Cathay Pacific, the largest airline and flag carrier of Hong Kong, is set to join a long list of airlines worldwide that have hiked fares in the face of dramatic rise in the prices of aviation fuel. The operations of Cathay Pacific Airways Limited, based at Hong Kong International Airport, include scheduled passenger and cargo services to over 120 destinations worldwide.
In a statement announcing the proposed increase in air fares, Cathay Pacific Airways blamed the government’s restrictions on maximum fuel surcharges for its losses amounting to HK $633 million (($85 million) in the first half of 2008.
The company alleged that its surcharges came significantly behind those charged by major international competitors.
The government’s restrictions on maximum fuel surcharges, implemented by Hong Kong’s Civil Aviation Department, “will do little to protect the flying public from higher costs, as carriers will simply raise fees elsewhere,” the statement added.
Christopher Pratt, chairman of Cathay Pacific Airways Limited, told reporters at a recent press conference: “Cathay Pacific’s business model has been severely challenged by the rising cost of fuel, which topped $140 in July 2008. The dramatic change to our fortune is down to one factor – the relentless rise in the prices of fuel.”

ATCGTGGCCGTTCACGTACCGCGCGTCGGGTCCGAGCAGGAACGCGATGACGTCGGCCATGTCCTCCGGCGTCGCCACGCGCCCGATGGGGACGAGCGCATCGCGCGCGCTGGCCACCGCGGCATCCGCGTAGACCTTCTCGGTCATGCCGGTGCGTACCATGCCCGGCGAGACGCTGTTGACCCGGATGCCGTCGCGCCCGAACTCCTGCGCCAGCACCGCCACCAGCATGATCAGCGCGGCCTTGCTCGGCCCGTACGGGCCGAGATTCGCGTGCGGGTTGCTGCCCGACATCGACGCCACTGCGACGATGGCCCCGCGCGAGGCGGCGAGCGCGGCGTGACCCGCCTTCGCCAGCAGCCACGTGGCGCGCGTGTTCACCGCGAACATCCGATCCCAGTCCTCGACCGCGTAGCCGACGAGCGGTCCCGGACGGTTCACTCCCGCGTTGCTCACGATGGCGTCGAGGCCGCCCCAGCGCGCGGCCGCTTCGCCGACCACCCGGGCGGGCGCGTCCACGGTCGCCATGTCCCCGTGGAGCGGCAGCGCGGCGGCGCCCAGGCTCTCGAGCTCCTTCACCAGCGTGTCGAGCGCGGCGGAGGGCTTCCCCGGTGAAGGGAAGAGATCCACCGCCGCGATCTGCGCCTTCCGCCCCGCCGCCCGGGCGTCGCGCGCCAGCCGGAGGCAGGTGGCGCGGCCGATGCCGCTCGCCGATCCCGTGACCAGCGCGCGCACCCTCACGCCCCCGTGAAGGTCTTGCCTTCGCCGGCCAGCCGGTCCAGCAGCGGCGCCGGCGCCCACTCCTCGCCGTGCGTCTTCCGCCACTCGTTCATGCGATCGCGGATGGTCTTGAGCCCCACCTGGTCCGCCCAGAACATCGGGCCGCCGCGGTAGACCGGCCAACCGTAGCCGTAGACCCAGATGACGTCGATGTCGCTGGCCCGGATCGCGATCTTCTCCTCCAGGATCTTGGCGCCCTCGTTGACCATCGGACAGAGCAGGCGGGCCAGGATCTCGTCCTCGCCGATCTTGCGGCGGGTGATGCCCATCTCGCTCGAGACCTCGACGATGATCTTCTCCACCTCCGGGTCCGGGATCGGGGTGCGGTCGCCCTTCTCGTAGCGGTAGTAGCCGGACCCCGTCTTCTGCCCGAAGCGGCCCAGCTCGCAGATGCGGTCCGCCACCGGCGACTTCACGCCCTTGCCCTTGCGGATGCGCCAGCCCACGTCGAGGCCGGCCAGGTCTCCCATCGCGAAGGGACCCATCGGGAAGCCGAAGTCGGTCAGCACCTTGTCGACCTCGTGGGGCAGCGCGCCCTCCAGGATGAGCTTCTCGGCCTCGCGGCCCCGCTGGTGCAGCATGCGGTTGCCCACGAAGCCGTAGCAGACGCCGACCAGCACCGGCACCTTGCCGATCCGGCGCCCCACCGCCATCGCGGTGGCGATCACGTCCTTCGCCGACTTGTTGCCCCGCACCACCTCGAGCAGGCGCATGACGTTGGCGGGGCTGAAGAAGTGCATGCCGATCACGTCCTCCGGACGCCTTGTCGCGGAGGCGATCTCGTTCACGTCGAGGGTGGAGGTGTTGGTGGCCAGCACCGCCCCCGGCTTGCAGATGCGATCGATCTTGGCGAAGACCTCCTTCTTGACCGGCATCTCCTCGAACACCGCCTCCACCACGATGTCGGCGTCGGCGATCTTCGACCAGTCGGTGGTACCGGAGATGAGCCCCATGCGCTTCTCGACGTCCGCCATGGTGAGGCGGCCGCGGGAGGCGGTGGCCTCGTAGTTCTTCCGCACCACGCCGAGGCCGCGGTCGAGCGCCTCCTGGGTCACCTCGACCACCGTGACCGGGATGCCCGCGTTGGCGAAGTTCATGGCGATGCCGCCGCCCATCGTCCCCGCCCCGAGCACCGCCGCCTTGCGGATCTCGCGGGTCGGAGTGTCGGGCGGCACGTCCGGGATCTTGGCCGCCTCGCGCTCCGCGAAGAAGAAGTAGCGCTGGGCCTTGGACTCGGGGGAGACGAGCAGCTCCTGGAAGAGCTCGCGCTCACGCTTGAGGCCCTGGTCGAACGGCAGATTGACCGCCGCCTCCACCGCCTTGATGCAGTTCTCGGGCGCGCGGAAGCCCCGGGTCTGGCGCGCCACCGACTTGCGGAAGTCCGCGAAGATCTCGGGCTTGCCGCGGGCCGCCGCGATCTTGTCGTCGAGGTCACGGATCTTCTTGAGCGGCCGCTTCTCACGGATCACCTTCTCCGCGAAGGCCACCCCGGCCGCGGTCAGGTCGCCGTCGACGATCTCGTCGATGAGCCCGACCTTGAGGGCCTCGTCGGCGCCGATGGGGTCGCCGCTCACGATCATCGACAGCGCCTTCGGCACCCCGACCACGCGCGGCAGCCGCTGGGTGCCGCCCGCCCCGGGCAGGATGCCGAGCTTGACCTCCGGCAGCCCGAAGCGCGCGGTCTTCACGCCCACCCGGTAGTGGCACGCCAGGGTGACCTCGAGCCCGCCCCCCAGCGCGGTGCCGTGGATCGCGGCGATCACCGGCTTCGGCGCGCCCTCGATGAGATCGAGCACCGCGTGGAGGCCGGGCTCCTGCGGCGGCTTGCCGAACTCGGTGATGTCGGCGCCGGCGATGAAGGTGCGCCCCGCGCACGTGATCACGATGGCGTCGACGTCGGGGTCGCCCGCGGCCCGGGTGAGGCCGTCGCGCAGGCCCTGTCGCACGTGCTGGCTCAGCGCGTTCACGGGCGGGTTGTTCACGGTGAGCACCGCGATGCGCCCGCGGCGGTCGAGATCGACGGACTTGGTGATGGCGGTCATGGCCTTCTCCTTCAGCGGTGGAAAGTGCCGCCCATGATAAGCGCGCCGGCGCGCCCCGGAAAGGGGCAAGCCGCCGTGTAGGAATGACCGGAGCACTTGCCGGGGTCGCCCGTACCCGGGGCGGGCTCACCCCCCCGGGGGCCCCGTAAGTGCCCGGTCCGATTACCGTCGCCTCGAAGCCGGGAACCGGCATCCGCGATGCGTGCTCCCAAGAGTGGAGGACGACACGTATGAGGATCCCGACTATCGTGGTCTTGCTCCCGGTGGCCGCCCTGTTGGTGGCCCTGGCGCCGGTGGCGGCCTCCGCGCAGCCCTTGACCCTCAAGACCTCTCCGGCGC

“Cathay Pacific,” the company’s chairman went on, “is reducing other costs where it can, but there is a limit to how much cost can be saved before quality and brand are compromised. Global aviation is making a painful adjustment to the new reality of $100-plus oil. Cathay Pacific is reducing other costs where it can, but there is a limit to how much cost can be saved before quality and brand are compromised. It is thus inevitable that fares for passengers and shippers will have to rise to reflect the new cost of operation.”
Christopher Pratt’s remarks follows warning made by Willie Walsh, chief executive of British Airways, just a week ago that British Airways is planning to raise fares to overcome the situation created by excessive prices of oil.
Cathay Pacific Airways suffered loses amounting to HK $663 million ($85 million) in the first half of 2008 after having earned profits of HK $2.58 billion in the first six months of 2007.
The results for the first half of 2008 was the worst for Cathay Pacific since the first half of 2003, when the airline suffered a loss of HK $1.24 billion after reducing fares and giving away thousands of tickets to attract travellers back to Hong Kong following the outbreak of the Severe Acute Respiratory Syndrome (SARS).
The Cathay Pacific statement explained that the airline’s fuel bill jumped by 83% from HK $10.55 billion in the first half of 2007 to HK $19.31 billion in 2008. As a percentage of total operating costs, fuel soared to 45.3% for the first half of 2008 from 33.6% for the corresponding period in 2007.
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